So The Times ran an op-ed the other day about the history of anti-vaccination fears. The piece was written by Michael Willrich, a very good historian of the progressive era whose forthcoming book on the early 20th century smallpox eradication program will be coming out in late March. The majority of the article is quite interesting, but in other respects it’s a fine example of why history doesn’t always offer useful guidance for confronting the difficulties of the present.
Willrich’s entry-level argument — that opponents of vaccination predate the fraudulent and scientifically invalidated work of Andrew Wakefield — won’t surprise anyone who’s spent more than a few minutes studying the history of medicine and public health. More specifically, he notes that well into the 20th century, vaccination opponents frequently had perfectly sensible reasons to be wary of public officials whose enthusiasm for fighting infectious disease was often matched by their loathing of workers, immigrants and racial minorities. When I teach this history, in fact, I usually argue that vaccination opponents are entitled to a pass if they (a) lived prior to the widespread acceptance of germ theory, or (b) were part of an economic and/or ethnic stratum routinely scapegoated by sanitary reformers. As Arthur Allen’s book describes in great detail, the history of smallpox vaccination in late 19th and early 20th century did indeed stray into some dubious civil libertarian ground, and the health risks associated with the smallpox jab — though unquestionably preferable to the virus itself — weren’t negligible. (There was, for example, a significant risk that vaccine recipients would be infected with tetanus bacilli.)
But none of this historical detail, correct though it is, has much relevance to the issue laid out by the paper’s headline writers (“Why parents fear the needle”). Put quite simply, only the most recent species of the anti-vaccination movement — beginning with the DTP scare of the 1980s, continuing through Wakefield’s MMR fraud, and more metastasizing over the last decade into a whole array of hysterical claims about the preservatives and adjuvants in nearly every shot on the market — have emphasized children as the focal point of risk. The health of children certainly mattered in previous eras of anti-vaccination hostility, but they weren’t the overriding focus. And it’s worth pointing out that many of the perceived risks for children and adults a hundred years ago — like tetanus infections — were very real and abundantly documented, unlike the chimera of autism that has served as the basis for anti-vaccine science fiction for the past dozen years or so.
Moreover, contemporary vaccination opponents have little room to argue (as Willrich’s historical subject might have) that contemporary vaccination schedules represent a violation of civil liberties or accentuate patterns of racial, ethic or class chauvinism. In most states, the exemption laws are quite generous and acknowledge all sorts of religious kookery as well as secular, scientific illiteracy as legitimate grounds for parents to avoid vaccinations and heighten the risk that their children and communities will be exposed to preventable, deadly illnesses. So here again, the smallpox struggle during the era of Teddy Roosevelt really doesn’t offer much guidance to the current debate.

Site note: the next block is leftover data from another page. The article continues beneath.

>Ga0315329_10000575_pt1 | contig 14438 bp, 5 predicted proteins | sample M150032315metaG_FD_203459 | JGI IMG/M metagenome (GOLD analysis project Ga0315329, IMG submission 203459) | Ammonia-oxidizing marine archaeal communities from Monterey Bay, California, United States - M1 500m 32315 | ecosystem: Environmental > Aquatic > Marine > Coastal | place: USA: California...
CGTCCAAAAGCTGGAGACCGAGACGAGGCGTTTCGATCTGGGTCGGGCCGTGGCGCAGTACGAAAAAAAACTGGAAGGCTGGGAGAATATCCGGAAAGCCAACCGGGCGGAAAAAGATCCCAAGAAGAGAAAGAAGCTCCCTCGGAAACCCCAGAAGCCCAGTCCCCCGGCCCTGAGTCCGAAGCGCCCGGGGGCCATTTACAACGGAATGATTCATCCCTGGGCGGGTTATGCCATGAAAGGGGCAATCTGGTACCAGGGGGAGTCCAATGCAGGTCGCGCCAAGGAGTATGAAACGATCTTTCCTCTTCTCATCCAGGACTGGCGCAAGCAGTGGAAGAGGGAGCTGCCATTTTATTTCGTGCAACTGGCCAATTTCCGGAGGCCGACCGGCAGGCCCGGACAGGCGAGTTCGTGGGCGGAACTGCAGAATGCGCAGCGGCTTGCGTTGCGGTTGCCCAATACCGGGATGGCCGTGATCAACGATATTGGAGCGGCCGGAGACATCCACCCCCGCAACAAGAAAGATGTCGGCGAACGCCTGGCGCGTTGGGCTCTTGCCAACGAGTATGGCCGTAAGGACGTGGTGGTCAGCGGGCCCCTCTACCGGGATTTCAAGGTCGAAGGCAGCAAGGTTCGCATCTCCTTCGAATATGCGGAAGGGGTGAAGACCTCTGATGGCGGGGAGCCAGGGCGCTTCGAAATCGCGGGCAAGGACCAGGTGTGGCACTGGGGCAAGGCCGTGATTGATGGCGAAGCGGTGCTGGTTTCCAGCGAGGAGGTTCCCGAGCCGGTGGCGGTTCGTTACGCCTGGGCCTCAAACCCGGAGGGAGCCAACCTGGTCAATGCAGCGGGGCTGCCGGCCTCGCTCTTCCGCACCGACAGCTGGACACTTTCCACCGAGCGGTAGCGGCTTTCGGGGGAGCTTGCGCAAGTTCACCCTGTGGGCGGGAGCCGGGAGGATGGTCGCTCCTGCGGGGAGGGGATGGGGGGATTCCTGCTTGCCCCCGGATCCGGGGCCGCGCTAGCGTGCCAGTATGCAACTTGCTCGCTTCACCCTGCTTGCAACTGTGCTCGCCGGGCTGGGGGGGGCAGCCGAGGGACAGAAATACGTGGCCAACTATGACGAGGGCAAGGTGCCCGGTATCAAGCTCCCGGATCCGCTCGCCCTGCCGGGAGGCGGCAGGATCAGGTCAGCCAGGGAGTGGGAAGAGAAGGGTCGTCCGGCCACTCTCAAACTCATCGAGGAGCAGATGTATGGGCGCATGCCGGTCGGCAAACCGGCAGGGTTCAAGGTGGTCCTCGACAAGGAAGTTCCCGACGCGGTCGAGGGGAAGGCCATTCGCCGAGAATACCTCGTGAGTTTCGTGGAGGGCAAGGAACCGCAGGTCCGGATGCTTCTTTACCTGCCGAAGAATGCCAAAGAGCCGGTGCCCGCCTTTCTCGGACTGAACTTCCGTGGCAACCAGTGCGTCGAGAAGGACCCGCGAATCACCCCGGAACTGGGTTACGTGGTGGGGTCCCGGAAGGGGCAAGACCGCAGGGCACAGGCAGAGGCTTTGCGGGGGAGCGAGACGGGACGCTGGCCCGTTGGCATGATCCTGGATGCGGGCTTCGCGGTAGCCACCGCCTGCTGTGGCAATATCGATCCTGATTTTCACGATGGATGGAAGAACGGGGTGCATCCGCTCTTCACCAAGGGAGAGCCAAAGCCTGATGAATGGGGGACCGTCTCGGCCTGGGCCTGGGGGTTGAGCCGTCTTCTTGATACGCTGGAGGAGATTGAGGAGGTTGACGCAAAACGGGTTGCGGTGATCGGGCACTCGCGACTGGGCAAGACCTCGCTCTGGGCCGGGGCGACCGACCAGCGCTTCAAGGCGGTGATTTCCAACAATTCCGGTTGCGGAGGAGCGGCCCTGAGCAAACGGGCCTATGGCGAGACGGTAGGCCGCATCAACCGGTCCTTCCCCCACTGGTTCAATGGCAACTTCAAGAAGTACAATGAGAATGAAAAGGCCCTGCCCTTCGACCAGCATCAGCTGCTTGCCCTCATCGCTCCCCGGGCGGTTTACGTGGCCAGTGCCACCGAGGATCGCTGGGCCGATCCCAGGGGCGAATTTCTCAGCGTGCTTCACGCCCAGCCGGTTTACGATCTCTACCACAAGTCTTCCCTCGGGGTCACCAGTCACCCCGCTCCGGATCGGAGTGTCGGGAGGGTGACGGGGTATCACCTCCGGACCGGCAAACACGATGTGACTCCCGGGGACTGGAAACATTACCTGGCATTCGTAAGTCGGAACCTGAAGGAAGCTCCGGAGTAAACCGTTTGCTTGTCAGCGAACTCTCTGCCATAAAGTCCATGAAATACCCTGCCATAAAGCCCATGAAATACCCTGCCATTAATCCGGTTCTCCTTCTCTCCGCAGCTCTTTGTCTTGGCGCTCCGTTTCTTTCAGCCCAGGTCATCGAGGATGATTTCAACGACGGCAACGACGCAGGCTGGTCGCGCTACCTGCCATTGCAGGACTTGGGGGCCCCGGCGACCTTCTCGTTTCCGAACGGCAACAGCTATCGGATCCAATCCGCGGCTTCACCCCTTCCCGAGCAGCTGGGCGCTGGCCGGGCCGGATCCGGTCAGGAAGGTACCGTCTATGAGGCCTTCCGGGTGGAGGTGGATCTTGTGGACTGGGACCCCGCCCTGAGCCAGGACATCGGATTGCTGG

The larger problem with Willrich’s argument, though, is his recommendation that vaccine advocates look to their progressive era forebears and “reclaim the town square with a candid national conversation about the real risks of vaccines.” Perhaps I’m less optimistic than I should be that the American public will actually listen to informed public health advocates who faithfully represent the scientific consensus on vaccine safety and efficacy. But clearly, Willrich doesn’t waste much of his time debating vaccination opponents or reading their literature. Otherwise, he’d understand that initiating a conversation about the “real” and “minuscule” risks of vaccination will quickly run up against a wall of assertions about the “real” and “inevitable” afflictions lurking in every dose of Pediarix. Advocates will have to explain why, if the risks are so minimal, the packaging inserts for commercially available vaccines all warn of horrifying potential complications (with no reference to their statistical unlikelihood); or they’ll have to explain why the Vaccine Adverse Event Reporting System exists in the first place if vaccines are so uncontroversially “safe.” There are, of course, strong and convincing responses to both of these detours among many others, but I can attest from personal experience at least that most vaccine delayers/refusers don’t give a shit about the history of VAERS or about why product inserts are written the way they are. For some people, terms like “febrile seizures” trip all the circuit breakers simultaneously, after which point you might as well be offering advice to your cat.
In the end, the unfortunate historical reality is that the best argument for smallpox vaccination was always an epidemic of smallpox itself — not an earnest spokesperson for science-based public health. I certainly hope I’m wrong, but I count myself among those who doubt that America’s growing vaccine complacency will shift without a major public health catastrophe. But if we have to wait until pertussis or measles is as common as smallpox was a century ago, there won’t be much reason to celebrate our collective enlightenment.